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A comparison of methods for increasing compliance within a general practitioner based screening project for colorectal cancer and the effect on practitioner workload.
  1. G Pye,
  2. M Christie,
  3. J O Chamberlain,
  4. S M Moss,
  5. J D Hardcastle
  1. Department of Surgery, University of Nottingham.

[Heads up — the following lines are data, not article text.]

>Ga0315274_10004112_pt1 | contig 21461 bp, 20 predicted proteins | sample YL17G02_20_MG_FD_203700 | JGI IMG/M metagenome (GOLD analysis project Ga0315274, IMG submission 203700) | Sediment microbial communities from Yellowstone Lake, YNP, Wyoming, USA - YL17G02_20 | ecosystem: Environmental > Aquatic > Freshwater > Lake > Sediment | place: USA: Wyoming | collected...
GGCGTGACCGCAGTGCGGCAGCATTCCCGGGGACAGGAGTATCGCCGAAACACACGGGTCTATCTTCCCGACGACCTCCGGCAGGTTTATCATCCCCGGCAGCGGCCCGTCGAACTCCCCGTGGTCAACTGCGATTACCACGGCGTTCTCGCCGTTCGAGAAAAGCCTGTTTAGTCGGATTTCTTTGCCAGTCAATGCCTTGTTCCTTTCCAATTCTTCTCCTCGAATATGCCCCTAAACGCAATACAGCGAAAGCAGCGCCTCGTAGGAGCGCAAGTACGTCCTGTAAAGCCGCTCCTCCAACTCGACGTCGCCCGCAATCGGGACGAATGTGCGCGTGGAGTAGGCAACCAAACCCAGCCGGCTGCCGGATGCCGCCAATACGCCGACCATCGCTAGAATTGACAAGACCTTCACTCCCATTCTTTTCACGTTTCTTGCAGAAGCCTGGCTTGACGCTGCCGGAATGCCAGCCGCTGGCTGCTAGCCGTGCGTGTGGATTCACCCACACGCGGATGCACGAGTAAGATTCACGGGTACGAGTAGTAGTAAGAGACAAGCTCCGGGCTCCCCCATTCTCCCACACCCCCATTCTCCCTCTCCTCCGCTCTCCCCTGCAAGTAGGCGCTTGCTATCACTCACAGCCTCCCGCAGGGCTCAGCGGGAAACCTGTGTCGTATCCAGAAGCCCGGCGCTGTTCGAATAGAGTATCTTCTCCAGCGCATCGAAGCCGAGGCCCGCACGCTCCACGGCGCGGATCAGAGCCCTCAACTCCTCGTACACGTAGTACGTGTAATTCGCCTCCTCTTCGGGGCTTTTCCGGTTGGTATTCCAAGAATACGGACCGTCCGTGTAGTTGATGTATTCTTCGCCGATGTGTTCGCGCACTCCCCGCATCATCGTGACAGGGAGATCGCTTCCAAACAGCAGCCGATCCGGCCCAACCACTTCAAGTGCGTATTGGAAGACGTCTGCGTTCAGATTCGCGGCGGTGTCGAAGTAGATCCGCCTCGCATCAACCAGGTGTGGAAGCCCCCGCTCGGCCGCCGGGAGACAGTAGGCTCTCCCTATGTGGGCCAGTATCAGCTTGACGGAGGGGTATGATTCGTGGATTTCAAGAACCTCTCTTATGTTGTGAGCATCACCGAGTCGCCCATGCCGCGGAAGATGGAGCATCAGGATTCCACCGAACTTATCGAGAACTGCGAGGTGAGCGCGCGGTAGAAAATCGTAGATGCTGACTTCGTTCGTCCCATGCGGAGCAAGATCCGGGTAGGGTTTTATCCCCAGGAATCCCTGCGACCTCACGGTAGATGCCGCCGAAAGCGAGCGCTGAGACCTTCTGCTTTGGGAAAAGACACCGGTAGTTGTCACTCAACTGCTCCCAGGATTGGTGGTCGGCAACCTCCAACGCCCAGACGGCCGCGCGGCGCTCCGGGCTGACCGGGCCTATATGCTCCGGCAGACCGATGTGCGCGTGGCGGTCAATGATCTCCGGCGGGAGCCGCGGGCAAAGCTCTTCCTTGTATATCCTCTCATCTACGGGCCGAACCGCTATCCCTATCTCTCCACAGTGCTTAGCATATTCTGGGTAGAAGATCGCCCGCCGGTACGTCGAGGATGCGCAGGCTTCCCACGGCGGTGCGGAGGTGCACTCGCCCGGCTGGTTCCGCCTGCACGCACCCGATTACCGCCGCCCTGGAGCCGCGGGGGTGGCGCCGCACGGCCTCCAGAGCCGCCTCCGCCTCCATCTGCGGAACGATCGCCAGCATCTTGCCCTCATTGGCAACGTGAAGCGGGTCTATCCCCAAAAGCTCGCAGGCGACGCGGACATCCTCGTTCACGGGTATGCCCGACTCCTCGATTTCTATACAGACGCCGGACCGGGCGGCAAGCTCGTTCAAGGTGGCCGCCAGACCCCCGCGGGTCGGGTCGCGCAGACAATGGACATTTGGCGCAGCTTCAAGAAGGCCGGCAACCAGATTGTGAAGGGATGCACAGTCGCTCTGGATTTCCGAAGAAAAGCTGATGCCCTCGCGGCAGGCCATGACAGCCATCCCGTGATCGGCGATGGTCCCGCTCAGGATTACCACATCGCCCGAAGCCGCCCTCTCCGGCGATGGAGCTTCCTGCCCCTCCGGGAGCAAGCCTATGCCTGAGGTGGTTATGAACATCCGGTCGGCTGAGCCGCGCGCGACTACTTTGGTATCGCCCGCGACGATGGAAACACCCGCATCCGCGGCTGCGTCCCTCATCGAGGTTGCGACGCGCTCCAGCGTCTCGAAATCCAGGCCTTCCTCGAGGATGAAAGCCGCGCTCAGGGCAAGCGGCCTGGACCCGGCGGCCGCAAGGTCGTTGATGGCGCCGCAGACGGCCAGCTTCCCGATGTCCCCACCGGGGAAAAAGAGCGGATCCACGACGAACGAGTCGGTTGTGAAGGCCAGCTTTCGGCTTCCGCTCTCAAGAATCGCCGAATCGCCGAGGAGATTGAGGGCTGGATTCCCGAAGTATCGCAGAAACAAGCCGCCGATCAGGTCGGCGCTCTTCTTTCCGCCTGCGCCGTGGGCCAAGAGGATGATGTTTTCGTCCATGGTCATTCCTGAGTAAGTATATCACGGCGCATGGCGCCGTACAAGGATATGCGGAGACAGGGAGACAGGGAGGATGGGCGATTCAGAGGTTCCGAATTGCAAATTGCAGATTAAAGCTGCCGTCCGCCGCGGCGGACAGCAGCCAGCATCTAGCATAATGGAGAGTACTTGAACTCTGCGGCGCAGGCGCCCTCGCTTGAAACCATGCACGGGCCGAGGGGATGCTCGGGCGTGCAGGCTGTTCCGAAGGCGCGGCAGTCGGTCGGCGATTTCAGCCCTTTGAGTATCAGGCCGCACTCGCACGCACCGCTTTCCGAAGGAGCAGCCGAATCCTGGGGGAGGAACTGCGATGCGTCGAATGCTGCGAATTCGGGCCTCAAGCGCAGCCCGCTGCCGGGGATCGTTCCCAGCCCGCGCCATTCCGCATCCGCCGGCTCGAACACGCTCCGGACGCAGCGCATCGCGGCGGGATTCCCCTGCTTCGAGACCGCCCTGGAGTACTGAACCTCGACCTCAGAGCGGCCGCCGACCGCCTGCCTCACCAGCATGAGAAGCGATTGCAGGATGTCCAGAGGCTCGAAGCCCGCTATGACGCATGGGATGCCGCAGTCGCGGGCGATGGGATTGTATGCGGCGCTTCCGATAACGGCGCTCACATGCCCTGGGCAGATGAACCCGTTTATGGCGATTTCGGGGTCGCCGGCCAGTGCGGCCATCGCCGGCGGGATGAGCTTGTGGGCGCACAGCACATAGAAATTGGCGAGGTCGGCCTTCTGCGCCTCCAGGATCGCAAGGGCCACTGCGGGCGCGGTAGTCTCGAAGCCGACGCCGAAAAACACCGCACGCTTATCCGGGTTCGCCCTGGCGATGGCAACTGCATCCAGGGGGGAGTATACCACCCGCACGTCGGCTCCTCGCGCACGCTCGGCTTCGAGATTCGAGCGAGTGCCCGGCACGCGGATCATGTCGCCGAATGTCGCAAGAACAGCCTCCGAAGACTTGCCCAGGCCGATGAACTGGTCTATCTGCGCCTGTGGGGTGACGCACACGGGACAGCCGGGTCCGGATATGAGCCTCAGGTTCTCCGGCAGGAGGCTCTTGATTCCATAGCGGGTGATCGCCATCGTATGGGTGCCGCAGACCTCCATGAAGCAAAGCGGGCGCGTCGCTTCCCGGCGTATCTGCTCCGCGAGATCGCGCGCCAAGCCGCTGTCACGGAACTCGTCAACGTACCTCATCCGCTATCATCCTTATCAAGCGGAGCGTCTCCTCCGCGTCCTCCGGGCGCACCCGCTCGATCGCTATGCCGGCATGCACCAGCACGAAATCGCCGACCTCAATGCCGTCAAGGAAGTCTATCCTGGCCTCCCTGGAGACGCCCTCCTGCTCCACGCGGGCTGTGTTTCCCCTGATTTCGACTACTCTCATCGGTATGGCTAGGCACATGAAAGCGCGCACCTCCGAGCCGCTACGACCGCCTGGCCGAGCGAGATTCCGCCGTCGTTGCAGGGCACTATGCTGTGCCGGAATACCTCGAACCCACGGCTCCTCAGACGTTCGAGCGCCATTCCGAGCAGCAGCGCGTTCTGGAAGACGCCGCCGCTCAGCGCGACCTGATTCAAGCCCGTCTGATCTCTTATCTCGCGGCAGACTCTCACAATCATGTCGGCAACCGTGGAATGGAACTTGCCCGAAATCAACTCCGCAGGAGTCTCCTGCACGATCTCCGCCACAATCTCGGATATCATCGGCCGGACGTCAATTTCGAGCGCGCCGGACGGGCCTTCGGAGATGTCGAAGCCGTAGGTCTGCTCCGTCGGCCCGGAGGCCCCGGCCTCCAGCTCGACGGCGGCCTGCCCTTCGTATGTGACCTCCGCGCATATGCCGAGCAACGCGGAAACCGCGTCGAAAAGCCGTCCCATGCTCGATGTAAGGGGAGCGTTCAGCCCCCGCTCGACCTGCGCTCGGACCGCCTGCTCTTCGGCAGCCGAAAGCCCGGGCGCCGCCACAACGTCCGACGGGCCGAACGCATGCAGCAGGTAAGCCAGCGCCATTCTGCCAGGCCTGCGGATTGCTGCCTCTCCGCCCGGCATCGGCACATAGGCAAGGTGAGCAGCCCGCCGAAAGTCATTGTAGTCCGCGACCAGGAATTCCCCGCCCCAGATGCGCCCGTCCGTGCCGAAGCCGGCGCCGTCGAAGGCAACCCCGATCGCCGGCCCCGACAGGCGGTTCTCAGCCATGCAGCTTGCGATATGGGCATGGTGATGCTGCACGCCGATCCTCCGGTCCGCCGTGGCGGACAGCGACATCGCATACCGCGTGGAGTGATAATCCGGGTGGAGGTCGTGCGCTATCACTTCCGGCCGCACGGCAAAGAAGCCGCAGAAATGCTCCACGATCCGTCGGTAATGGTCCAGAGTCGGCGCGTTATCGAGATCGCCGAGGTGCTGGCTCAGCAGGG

Screening for colorectal cancer by testing for faecal occult blood (FOBT) is effective for early diagnosis, but the success of a screening programme also depends on compliance. The aims of this study were to assess the effect of health education on compliance and to assess any addition to general practitioner workload that resulted. Altogether 3860 patients were recruited and randomly allocated to test or control group. The test group was further divided into subgroups, some of which received health education. Compliance with FOBT was 54.7% (210/384) in the subgroup receiving only the doctor's letter, which fell to 48.1% (743/1544) in the group receiving health education. General practitioner consultation rates were similar in test and control groups.

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